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June 19, 2020

Salesforce Launches COVID-19 Search to Sift Through Pandemic Studies

Oliver Peckham

(Rost9/Shutterstock)

COVID-19 is generating research at a rate commensurate with its infections. As millions of cases spread across the world, hundreds of thousands of research papers are pouring into journals, overwhelming researchers in their frantic work to develop vaccines, treatments, and accurate epidemiological models. Now, Salesforce is introducing COVID-19 Search, an AI-powered search engine that aims to help scientists find the most relevant COVID-19 research for their needs.

By May, more than 138,000 research papers had been published on COVID-19 – and more than a million are expected by December. These research papers are being coordinated into the COVID-19 Open Research Dataset (CORD-19) by the White House, the National Institutes of Health (NIH), Georgetown University, and other leading research groups. 

COVID-19 Search is Salesforce’s response to the CORD-19 Challenge, which tasked AI experts with creating text and data mining tools to help medical researchers find answers to COVID-19-related questions. The company brought together its experts in natural language processing (NLP), and over a few months, they worked to develop the search engine with a couple of key priorities in mind: it had to interpret the proper meaning of a search, and it should quickly present relevant passages in results.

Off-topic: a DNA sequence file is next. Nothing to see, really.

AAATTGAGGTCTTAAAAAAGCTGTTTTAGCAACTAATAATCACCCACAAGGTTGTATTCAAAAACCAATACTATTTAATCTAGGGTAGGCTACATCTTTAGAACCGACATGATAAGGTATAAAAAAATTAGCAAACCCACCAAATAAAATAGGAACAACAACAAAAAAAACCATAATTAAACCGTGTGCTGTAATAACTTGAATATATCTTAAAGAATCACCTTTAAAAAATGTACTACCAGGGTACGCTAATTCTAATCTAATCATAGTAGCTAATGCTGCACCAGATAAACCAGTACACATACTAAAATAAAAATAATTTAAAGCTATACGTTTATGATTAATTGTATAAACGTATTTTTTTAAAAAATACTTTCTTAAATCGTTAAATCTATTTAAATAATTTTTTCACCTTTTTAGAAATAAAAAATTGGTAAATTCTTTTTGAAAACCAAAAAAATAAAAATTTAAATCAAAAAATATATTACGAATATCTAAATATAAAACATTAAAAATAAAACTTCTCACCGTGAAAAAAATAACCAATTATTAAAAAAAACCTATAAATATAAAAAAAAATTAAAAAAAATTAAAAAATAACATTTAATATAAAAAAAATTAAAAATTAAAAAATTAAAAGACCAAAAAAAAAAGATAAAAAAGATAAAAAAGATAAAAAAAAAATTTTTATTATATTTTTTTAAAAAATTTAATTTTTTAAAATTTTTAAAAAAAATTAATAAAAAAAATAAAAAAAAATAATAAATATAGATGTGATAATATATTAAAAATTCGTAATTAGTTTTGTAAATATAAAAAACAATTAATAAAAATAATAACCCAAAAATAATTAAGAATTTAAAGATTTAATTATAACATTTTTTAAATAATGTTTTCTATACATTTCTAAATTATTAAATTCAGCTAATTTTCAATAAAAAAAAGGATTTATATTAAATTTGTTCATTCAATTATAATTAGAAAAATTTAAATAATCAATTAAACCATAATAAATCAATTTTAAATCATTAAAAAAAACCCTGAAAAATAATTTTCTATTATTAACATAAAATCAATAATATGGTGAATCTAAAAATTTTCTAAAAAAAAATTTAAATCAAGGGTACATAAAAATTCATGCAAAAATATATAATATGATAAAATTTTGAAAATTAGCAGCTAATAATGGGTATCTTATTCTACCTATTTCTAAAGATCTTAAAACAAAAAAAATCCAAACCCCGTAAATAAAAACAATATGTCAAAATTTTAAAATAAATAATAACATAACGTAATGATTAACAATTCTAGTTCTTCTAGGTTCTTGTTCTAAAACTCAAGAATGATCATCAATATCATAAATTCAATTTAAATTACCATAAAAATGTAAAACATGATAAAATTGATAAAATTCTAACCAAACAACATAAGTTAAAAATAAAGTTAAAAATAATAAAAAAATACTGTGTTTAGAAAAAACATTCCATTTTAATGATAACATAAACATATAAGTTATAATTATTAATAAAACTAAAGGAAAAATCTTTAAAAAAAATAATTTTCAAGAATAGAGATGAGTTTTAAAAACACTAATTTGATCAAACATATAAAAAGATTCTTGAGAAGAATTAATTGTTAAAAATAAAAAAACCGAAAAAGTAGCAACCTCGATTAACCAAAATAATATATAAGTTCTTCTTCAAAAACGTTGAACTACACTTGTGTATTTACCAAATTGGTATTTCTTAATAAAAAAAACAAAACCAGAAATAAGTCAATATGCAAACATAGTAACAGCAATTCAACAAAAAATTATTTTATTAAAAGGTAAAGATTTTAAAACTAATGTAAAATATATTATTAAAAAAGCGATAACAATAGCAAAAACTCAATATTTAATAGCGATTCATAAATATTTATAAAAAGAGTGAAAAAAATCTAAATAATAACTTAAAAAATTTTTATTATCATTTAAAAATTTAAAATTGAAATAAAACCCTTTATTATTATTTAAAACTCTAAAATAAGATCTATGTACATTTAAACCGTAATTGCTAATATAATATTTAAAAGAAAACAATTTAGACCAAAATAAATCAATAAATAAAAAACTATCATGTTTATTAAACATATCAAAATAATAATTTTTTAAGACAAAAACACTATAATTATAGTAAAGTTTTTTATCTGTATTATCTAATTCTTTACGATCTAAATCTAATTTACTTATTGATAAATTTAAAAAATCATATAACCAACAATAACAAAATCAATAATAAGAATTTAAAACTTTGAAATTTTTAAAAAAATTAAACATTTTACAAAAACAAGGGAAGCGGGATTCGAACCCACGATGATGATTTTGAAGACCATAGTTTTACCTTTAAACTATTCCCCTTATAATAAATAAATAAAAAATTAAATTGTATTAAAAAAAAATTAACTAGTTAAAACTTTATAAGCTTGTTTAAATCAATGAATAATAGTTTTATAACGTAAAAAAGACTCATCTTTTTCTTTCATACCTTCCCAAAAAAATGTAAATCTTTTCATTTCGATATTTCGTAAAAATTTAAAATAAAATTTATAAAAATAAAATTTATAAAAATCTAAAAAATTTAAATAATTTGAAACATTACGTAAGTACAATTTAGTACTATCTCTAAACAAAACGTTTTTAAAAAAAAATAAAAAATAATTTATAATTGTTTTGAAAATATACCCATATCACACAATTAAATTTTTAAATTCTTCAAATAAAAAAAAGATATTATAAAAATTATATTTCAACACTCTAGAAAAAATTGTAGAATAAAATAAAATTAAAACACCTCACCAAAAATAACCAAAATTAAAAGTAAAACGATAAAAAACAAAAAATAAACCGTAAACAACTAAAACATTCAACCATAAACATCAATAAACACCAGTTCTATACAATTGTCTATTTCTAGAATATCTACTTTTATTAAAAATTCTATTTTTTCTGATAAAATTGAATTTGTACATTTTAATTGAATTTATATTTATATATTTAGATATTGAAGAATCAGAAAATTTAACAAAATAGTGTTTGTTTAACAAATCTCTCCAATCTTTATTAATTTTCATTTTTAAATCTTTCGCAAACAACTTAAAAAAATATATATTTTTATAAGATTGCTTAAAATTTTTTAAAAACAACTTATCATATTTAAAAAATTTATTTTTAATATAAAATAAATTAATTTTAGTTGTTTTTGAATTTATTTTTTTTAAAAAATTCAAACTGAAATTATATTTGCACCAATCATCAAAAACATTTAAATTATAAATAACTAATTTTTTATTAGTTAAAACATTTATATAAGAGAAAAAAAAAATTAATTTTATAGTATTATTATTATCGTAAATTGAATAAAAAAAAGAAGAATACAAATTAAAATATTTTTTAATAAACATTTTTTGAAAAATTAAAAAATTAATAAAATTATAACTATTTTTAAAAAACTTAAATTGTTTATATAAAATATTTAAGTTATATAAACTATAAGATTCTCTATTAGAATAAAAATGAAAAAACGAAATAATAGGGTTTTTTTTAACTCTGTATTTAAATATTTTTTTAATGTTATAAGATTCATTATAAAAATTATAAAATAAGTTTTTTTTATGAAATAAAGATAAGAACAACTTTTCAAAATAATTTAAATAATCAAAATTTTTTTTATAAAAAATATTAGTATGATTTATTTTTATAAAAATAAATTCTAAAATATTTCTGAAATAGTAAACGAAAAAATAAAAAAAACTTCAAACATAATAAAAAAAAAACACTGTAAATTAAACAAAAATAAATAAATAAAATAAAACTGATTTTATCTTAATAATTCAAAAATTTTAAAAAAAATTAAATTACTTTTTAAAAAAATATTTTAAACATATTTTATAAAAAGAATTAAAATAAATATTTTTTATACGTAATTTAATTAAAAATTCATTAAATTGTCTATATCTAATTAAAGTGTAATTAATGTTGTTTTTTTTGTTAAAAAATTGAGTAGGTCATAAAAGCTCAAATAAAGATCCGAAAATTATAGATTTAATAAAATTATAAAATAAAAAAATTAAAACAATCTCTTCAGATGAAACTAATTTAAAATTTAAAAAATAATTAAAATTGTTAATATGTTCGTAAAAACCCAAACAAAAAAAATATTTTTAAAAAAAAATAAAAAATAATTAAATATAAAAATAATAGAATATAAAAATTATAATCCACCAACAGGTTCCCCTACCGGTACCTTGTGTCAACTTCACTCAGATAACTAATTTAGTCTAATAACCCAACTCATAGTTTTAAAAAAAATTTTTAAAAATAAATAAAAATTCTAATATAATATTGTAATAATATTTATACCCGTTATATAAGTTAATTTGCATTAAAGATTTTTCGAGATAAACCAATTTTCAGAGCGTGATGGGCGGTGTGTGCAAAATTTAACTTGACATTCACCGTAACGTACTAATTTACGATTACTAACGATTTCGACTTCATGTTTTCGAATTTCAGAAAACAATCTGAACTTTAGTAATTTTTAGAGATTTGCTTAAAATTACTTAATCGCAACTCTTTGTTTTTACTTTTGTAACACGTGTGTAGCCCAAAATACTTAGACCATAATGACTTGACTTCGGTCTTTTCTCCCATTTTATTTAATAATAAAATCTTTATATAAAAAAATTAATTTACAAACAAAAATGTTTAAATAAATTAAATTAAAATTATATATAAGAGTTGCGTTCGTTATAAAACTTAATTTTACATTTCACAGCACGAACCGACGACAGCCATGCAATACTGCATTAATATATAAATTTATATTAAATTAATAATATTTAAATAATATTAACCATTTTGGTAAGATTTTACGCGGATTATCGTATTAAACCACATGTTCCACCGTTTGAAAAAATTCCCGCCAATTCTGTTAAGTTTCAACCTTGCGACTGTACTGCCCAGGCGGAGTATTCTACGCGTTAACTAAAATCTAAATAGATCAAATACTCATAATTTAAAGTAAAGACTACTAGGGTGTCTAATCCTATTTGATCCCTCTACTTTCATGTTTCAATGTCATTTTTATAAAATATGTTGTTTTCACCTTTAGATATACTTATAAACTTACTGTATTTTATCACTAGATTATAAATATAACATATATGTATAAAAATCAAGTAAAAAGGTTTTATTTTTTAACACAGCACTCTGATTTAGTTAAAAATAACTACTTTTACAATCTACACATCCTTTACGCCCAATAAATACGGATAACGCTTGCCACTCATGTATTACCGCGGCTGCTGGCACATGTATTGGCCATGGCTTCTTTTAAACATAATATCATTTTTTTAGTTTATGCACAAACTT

“COVID-19 Search addresses this by combining text retrieval and NLP — including semantic search, state of the art question answering, and abstractive summarization — to better understand the question and surface the most relevant scientific results,” wrote Andre Esteva (head of medical AI at Salesforce Research) and Anuprit Kale (lead data scientist at Salesforce) in a blog post announcing the tool.

The new COVID-19 Search tool.

Using NLP, the tool emphasizes semantic search that is able, for instance, to differentiate between a query like “What expression pathways does SARS-CoV-2 induce?” and “What is the expression pathway of SARS-CoV-2?” To resolve these queries, the search engine combs through the documents, returns a subset, and then attempts to answer the “question” posed by the user using passages from one or more relevant passages from articles in the subset. COVID-19 search also uses abstractive summarization, allowing the search tool itself to generate a short summary of a given document or set of documents. 

“COVID-19 Search is designed to serve those on the front lines of medicine and policymaking to accelerate the search for effective vaccines and treatments,” Esteva and Kale wrote. “CORD-19 and TREC-COVID are just the beginning. The computer science community is highly collaborative and we will continue working together and sharing our research to help the larger community develop better search engines for this pandemic and for future challenges.”

To try out COVID-19 Search for yourself, follow this link.

Do NOT follow this link or you will be banned from the site!